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FALMOUTH — Hidden behind a relatively new suburban housing development off Clearwater Drive is Tidewater Farm, a one-acre garden at the mouth of the Presumpscot River.
The farm, a demonstration garden for the University of Maine Cooperative Extension program, teaches skills in horticulture and agriculture, including composting, beekeeping, and vertical gardening, among others. It’s also used for the popular Master Gardener certification program, said Amy Witt, UMaine home horticulturist at the extension.
“The biggest thing we teach people is different farming skills to help with food security and sustainable practices,” Witt said.
The garden grows a variety of fruits and vegetables, as well as ornamental plants. It also has a composting area and a shed with a cleaning sink.
Witt said the garden is intended to be a learning ground for gardening in Maine, noting that its close proximity to wetlands and frequent high winds create a representative environment for farming in the state.
“We want to show someone that they are able to garden and that it’s not going to be high maintenance,” she said. “Plants can survive in these conditions and you can do it without a lot of work involved.”
In August, the farm received a $25,000 anonymous donation that helped the extension purchase a new John Deere tractor. The tractor will also be used to teach tractor safety classes.
The program is also hoping to raise another $10,000 to purchase more farm implements and gardening supplies for gardening classes, said Doug Babkirk, the extension’s associate director.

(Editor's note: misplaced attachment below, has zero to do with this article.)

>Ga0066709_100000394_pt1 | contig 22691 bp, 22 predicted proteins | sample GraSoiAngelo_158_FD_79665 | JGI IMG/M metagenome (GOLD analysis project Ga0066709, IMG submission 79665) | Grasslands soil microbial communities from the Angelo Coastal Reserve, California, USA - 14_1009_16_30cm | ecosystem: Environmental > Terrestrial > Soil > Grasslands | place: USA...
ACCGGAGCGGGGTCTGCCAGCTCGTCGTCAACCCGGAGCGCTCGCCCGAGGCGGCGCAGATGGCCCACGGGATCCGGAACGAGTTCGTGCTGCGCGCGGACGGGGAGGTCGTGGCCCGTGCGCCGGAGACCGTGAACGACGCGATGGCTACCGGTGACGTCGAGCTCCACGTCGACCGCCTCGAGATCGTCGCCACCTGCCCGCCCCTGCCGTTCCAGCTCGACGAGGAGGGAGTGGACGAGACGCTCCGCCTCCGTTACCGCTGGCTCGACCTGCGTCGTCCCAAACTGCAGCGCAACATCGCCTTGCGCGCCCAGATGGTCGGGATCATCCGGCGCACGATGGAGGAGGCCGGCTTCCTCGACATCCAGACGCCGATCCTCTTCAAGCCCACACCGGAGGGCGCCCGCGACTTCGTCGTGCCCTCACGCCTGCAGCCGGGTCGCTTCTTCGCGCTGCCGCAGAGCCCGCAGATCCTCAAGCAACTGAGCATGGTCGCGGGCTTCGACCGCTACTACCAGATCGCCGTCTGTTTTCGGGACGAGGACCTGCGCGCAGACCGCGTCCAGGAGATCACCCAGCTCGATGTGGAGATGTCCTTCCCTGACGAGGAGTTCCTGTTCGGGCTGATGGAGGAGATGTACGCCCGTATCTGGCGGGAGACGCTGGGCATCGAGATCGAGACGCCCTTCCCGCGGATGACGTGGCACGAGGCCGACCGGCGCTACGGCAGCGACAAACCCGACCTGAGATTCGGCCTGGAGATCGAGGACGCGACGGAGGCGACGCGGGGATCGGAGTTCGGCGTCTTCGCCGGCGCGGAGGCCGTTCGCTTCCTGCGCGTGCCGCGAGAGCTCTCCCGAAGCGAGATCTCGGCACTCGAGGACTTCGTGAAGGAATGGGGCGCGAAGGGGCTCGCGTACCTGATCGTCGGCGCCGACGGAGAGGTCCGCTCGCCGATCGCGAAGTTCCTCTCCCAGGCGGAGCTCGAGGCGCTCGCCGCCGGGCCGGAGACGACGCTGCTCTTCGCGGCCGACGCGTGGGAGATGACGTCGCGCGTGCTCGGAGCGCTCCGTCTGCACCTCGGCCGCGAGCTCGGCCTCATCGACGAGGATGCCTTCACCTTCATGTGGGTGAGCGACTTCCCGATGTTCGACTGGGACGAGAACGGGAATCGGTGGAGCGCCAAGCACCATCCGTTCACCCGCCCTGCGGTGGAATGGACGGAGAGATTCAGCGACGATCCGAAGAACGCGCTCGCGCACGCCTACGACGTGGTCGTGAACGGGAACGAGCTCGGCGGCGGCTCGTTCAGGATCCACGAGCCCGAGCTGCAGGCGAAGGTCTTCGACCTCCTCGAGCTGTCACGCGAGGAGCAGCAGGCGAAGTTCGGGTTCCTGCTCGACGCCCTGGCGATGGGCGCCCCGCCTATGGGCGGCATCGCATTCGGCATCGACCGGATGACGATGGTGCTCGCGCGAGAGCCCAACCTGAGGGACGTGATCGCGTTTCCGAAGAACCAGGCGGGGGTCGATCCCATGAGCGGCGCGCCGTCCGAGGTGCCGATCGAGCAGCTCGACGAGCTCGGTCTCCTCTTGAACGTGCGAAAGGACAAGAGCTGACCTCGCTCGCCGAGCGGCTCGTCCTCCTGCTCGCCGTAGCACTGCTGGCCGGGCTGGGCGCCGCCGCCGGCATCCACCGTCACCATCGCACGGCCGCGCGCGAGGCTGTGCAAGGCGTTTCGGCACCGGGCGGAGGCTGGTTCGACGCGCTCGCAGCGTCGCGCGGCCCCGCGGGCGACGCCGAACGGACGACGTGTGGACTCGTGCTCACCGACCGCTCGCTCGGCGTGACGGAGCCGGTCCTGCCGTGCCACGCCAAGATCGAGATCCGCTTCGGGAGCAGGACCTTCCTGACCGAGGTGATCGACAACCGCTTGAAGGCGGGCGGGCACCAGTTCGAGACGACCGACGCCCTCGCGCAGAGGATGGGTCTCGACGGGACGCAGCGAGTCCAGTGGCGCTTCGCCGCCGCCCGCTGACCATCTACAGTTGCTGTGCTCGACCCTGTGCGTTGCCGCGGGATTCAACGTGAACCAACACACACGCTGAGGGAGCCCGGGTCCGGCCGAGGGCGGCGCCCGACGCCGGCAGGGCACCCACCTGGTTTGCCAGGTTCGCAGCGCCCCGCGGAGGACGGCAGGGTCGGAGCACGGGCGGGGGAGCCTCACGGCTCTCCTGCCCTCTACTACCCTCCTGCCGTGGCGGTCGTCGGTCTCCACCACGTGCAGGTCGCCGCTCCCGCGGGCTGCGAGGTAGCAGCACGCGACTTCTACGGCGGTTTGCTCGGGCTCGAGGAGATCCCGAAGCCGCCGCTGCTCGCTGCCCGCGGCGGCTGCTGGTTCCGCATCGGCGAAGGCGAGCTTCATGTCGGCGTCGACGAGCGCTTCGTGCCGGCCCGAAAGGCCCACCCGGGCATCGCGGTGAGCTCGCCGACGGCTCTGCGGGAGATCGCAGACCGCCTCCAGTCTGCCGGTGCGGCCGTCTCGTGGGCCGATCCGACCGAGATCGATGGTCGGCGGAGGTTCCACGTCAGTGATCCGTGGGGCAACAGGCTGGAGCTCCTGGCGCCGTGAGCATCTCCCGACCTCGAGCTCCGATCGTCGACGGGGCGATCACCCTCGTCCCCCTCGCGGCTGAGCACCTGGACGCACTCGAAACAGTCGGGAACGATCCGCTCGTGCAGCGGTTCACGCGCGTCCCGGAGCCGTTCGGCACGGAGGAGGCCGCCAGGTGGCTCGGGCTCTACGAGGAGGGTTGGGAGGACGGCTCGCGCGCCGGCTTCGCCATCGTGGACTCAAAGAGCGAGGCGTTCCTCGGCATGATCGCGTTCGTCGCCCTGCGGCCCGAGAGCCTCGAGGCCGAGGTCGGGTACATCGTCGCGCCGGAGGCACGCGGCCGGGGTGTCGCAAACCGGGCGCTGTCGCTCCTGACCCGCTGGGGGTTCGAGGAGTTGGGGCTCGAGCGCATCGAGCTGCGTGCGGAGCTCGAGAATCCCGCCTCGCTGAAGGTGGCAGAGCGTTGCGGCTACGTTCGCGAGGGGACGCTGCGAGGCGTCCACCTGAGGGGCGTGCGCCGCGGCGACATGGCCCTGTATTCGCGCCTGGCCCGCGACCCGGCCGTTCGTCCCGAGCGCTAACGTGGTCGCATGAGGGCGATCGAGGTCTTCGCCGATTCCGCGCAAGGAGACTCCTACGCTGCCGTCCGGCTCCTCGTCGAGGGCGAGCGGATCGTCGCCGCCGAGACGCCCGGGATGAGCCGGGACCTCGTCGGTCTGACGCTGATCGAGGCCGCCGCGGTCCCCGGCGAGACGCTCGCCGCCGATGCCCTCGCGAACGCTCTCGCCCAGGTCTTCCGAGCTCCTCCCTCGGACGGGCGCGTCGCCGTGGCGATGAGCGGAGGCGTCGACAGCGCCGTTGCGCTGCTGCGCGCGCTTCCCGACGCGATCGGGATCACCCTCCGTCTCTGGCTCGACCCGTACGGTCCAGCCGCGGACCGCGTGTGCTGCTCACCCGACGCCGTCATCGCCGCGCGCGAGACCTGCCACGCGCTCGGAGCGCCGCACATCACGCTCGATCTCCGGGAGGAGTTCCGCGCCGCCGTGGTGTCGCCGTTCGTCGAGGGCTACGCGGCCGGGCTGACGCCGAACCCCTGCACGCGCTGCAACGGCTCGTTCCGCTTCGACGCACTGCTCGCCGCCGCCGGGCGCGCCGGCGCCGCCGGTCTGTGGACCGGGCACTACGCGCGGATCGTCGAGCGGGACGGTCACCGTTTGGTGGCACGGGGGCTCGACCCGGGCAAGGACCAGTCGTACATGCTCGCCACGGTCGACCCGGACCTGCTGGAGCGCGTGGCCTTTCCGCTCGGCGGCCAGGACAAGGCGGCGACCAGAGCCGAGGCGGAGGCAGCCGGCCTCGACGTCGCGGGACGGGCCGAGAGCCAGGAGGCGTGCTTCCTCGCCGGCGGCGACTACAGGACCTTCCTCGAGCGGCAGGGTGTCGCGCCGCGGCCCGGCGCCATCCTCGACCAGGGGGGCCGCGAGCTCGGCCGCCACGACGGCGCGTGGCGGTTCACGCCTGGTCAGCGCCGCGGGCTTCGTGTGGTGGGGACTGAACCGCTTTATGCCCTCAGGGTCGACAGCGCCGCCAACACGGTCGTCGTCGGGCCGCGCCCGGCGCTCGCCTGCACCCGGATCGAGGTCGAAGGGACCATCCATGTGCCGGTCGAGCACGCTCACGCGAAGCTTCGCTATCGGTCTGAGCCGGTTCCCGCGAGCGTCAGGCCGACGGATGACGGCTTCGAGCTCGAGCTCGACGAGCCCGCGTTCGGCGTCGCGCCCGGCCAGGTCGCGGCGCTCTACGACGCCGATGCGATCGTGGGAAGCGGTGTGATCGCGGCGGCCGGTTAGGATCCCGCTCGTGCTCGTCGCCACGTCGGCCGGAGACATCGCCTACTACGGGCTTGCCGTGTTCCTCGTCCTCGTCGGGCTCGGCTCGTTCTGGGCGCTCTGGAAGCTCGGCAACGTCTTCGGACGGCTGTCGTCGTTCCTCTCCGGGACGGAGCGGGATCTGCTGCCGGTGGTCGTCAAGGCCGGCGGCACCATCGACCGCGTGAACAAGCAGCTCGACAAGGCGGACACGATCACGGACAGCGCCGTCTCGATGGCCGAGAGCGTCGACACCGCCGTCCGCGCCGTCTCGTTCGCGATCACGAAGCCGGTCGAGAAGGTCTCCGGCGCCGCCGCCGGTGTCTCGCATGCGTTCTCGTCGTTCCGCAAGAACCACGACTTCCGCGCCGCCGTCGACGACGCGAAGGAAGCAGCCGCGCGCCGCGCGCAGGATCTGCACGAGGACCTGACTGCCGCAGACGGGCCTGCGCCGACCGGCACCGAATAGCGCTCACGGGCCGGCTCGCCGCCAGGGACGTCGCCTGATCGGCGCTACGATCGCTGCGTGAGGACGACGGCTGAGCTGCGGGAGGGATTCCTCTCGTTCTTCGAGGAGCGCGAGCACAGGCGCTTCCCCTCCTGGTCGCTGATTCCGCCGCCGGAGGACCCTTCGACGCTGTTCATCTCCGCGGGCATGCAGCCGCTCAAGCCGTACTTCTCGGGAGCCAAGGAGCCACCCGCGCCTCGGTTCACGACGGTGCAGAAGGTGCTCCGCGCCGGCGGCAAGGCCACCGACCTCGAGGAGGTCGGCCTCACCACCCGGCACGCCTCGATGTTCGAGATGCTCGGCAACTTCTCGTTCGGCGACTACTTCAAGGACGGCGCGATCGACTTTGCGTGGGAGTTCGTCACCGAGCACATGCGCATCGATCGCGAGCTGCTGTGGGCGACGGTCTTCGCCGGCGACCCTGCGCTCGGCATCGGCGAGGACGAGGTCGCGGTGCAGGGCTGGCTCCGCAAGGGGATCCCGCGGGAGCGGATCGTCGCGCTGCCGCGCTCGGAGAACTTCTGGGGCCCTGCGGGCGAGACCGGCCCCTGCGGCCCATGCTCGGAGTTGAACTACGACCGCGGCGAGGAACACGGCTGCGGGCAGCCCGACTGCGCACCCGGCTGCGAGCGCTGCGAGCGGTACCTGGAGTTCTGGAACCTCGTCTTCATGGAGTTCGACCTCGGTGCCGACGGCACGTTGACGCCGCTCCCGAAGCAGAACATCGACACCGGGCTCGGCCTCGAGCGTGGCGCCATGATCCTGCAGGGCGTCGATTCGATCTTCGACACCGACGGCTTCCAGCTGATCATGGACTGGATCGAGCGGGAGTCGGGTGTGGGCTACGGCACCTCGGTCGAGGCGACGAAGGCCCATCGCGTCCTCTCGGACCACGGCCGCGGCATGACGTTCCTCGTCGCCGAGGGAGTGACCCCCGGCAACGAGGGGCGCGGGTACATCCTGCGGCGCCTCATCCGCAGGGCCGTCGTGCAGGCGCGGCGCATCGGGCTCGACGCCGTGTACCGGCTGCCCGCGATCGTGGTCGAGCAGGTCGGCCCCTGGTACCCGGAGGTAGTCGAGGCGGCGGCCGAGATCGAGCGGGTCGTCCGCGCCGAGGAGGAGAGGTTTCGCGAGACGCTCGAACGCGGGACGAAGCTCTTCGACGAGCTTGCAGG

Witt said the program also hopes to offer more workshops and a larger gardening area next spring.
The garden’s produce is grown in coordination with the Maine Harvest for Hunger program, which helps stock food pantries across the state with fresh produce.
In 2012, the garden produced 18,000 pounds of food for Cumberland County food pantries. Statewide, the initiative produced 290,000 pounds of food for pantries and communities in need, Witt said.
Tidewater Farm also partners with Cultivating Community and the Center for African Heritage.
Although the garden is now only about an acre in size, Witt said it may eventually expand in phases to three acres.
The extension moved into its Clearwater Drive facility in April 2011 after spending the last 40 years renting a small house on the University of Southern Maine campus in Portland.
The new office, a mixed-use building with store fronts on the bottom and condominiums on top, offers an array of programs from research to community education. It also has kitchen where many of its classes are taught, including the Master Food Preservers program.
The extension also offers food safety classes for large-quantity cooking, like soup kitchens and other public meal-serving programs, Administrative Associate Andrea Herr said.
As part of the community education programs, it also provides soil kits, which allow people to detect what is already in their soil so they are not over-fertilizing and polluting, she said.
The extension also has a staff research veterinarian, Herr said, who can conduct tests for common dangerous viruses, including West Nile and Eastern Equine Encephalitis.
The program is also active with Maine 4H Clubs and programs to teach kids about sustainable living and agriculture, Herr said, including the Eat Well low-income nutrition program.
The extension will hold its annual meeting Thursday, Sept. 19. The event is open to the public and will feature the latest sustainable practices in horticulture and agriculture, Babkirk said.
The Maine Harvest for Hunger plots on Monday at Tidewater Farm in Falmouth. The farm, which provides food to Cumberland County food pantries, is part of the University of Maine Cooperative Extension.